The “Taliban won militarily – but now have to govern,” he wrote. “It is not easy.”
LONDON — The British government says it will welcome up to 5,000 Afghan refugees this year, and a total of 20,000 Afghans will be offered a way to settle in the U.K. in the coming years.
Prime Minister Boris Johnson said late Tuesday: “We owe a debt of gratitude to all those who have worked with us to make Afghanistan a better place over the last 20 years.”
The new Afghan Citizens’ Resettlement Scheme will focus on women, children, and others who have been forced to flee their home or face threats of persecution from the Taliban.
Opposition parties have criticized the plan for not going far enough to make a real difference. Nick Thomas-Symonds, of the Labour Party, said the proposal did not meet the scale of the challenge.
British lawmakers are returning to Parliament Wednesday for an emergency session to discuss Afghanistan. Johnson is set to tell lawmakers there must be an immediate increase in aid to Afghanistan to avert a humanitarian crisis erupting in the country following the Taliban’s seizure of power.
ANKARA, Turkey — Turkey has has denied reports claiming that it has given up on plans to continue running Kabul’s airport, saying it was awaiting the results of ongoing talks between the Taliban and several Afghan politicians.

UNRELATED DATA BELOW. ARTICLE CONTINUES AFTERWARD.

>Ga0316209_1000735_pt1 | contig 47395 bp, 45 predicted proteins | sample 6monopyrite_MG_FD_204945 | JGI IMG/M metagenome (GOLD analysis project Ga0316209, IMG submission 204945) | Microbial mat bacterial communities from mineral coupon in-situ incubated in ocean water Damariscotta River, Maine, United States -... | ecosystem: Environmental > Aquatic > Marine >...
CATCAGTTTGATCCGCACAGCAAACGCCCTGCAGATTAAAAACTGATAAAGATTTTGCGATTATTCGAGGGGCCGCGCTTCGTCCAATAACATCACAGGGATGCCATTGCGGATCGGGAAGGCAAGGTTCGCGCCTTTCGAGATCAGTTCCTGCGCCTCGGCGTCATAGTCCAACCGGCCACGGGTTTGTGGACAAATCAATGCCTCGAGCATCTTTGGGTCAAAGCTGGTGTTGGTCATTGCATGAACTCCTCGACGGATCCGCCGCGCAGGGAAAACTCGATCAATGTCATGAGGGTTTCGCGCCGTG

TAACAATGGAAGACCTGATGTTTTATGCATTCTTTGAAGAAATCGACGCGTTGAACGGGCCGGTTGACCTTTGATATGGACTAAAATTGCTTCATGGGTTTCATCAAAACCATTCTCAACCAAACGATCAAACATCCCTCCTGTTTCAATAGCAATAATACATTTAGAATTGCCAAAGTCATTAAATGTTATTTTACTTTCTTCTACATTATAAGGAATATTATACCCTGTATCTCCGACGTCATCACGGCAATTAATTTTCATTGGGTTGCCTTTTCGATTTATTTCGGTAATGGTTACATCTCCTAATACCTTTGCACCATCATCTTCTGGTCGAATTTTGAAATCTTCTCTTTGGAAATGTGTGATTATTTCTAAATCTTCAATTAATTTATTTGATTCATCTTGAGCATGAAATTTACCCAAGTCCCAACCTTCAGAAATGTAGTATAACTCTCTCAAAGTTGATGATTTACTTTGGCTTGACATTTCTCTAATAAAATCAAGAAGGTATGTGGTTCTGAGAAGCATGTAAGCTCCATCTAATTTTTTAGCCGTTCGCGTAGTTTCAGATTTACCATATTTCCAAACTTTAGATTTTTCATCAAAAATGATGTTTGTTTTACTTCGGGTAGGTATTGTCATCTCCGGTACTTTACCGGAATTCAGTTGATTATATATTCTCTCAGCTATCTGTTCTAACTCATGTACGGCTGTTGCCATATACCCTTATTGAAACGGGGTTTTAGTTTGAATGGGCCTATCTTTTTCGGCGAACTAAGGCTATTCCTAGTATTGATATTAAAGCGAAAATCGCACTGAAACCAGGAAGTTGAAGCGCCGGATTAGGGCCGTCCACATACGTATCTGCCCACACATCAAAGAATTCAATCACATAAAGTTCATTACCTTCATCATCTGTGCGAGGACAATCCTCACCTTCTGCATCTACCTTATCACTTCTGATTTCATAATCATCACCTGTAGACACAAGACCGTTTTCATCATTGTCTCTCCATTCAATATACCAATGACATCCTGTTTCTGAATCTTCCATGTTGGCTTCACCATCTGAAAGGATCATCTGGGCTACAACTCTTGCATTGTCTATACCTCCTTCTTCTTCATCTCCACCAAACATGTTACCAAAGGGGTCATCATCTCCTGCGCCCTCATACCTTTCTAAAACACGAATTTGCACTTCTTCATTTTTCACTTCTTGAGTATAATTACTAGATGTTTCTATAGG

“We hope that they reach an agreement through peaceful means,” Foreign Minister Mevlut Cavusoglu told Hurriyet newspaper in comments that were printed on Wednesday. “After these (talks) take place, we can talk about these things.”
Turkey, a NATO member whose some 600 troops provided security at the international airport in Kabul, has proposed to continue running and protecting the airport following the withdrawal of U.S. and NATO troops. The Taliban has said it wants all NATO troops to leave Afghanistan.
Cavusoglu meanwhile, defended the government’s decision to engage in talks with the Taliban, following criticism from opposition parties.
“This does not mean that we espouse their ideology. Everyone is being pragmatic,” he said.
The minister also came under criticism for saying the government welcomes “positive messages” from the Taliban.
“We said, ‘We welcome their messages,’ but we said that we are cautious, that is, we should see these (messages) applied in practice,” Cavusoglu said.